What customers really want to know is when their package is going to arrive. Therefore, the better you communicate tracking options, the less likely they will be to call you to track the package for them. 

Is Shipped the Same as Delivered

No. Shipped is not the same as delivered. When a package is designated as “shipped” the package has been loaded on a truck and departed for the final distribution center. That means the package could be anywhere between the origin location and the destination terminal. 

“Delivered”, on the other hand, means the delivery driver has dropped off the package at the final destination customer and updated all associated tracking systems to complete the transaction. 

What Does “In Transit” Mean

UPS, USPS, FedEx, and other package delivery companies use a wide variety of terms to describe similar steps in the shipping process. “In transit”, for example, is very similar to “shipped” where the package has been loaded onto a truck at the origin location for delivery to the final destination terminal. If the origin location is “A” and the final destination customer is “C”, “in-transit” and shipped” are on their way to step “B” in the shipping process.

How Long After an Item is Shipped Does it Arrive

The answer to this question greatly depends on the nature of your business, the item being shipped, the shipping service used and the geographic location of the final destination customer’s address. 

As such, it is best answered by directing your customer to the “shipment tracking” page of your website, enabling them to see the transit times for themselves. You can also create a transit times table similar to the one below.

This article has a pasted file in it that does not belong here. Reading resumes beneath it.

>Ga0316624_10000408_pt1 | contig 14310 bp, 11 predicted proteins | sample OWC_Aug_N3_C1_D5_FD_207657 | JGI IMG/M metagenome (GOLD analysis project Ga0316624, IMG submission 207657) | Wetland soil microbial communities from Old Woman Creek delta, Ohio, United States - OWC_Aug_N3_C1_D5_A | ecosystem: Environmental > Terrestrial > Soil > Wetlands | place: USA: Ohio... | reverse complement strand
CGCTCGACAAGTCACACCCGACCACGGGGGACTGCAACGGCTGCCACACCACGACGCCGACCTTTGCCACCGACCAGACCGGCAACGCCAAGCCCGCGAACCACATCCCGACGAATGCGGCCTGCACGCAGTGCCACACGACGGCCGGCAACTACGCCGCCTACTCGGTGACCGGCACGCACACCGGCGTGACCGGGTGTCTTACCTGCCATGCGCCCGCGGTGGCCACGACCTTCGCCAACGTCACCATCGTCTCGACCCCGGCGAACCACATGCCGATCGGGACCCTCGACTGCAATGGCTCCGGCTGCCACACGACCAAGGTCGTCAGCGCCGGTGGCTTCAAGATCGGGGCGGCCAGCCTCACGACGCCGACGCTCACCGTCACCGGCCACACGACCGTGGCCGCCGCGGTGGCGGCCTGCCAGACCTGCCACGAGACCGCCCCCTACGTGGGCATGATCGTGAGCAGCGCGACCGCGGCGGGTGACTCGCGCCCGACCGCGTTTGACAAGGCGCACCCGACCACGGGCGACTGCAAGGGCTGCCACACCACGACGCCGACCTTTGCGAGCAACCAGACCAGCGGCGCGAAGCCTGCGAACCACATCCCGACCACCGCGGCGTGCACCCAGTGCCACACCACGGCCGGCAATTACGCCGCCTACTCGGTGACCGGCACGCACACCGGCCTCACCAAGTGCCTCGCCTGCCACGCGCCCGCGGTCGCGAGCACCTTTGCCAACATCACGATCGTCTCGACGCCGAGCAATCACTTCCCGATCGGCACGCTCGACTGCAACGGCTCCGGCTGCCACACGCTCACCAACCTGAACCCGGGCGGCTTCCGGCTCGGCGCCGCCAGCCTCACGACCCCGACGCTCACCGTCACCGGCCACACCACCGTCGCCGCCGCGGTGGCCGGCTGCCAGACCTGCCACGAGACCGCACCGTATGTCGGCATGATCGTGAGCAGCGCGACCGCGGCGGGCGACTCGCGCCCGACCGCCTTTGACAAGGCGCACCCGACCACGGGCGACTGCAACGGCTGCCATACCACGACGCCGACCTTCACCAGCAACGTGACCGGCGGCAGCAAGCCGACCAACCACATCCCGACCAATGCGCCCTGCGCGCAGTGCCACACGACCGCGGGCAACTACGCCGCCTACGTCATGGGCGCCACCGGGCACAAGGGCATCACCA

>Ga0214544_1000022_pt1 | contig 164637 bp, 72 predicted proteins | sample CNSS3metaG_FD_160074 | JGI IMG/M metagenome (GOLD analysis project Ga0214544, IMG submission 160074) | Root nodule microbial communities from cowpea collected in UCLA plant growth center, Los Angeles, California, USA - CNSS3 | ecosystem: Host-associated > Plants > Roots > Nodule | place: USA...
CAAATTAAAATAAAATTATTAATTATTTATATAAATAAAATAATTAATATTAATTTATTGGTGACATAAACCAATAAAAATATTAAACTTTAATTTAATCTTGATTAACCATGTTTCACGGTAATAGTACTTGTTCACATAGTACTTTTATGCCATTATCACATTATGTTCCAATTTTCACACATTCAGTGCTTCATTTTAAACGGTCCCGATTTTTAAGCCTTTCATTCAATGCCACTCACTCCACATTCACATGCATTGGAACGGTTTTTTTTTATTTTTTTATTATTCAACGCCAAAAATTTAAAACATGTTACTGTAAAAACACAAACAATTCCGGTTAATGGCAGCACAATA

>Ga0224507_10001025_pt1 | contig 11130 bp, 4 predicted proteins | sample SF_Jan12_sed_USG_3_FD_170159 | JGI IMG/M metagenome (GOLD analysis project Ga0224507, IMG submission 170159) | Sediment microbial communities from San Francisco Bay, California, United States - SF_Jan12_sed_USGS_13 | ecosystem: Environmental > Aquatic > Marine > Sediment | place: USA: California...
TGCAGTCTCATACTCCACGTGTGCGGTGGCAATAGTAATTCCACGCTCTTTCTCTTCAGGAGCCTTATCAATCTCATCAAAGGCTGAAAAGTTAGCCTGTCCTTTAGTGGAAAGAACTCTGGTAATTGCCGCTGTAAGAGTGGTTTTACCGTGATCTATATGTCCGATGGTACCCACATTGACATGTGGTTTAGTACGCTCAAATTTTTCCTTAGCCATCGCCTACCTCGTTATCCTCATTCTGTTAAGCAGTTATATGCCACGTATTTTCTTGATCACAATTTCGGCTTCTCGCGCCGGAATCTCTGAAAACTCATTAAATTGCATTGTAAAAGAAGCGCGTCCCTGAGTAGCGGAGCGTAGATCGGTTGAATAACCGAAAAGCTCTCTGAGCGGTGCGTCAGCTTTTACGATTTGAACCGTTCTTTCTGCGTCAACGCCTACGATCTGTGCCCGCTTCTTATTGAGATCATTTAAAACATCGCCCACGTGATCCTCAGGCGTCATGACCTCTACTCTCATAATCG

What Does Out for Delivery Mean

Unlike “in-transit” and “shipped”, “out-for-delivery” means the package has been loaded on a truck at the final destination terminal and is now en-route to deliver it to the final customer. If the origin location is “A” and the final destination customer is “C”, “out-for-delivery” means the package is on its way from “B”  to “C” in the shipping process.

Master Last Mile Logistics With Flowspace

Unless you’re  Walmart or Amazon, your business likely does not have the millions of dollars it costs to invest in last-mile innovations like delivery lockers, drones and driverless trucks. But you don’t need any of that stuff if you partner with Flowspace.

With warehouses in every consumer market in the country, Flowspace is the only third-party logistics provider (3PL) with the network, the capacity, and the expertise to help you conquer the last mile. From granular shipment tracking to real-time visibility, we have everything your need to deliver above and beyond customer expectations.

Written By:

flowspace author Allison Champion

Allison Champion

Allison Champion leads marketing communication at Flowspace, where she works to develop content that addresses the unique challenges facing modern brands in omnichannel eCommerce. She has more than a decade of experience in content development and marketing.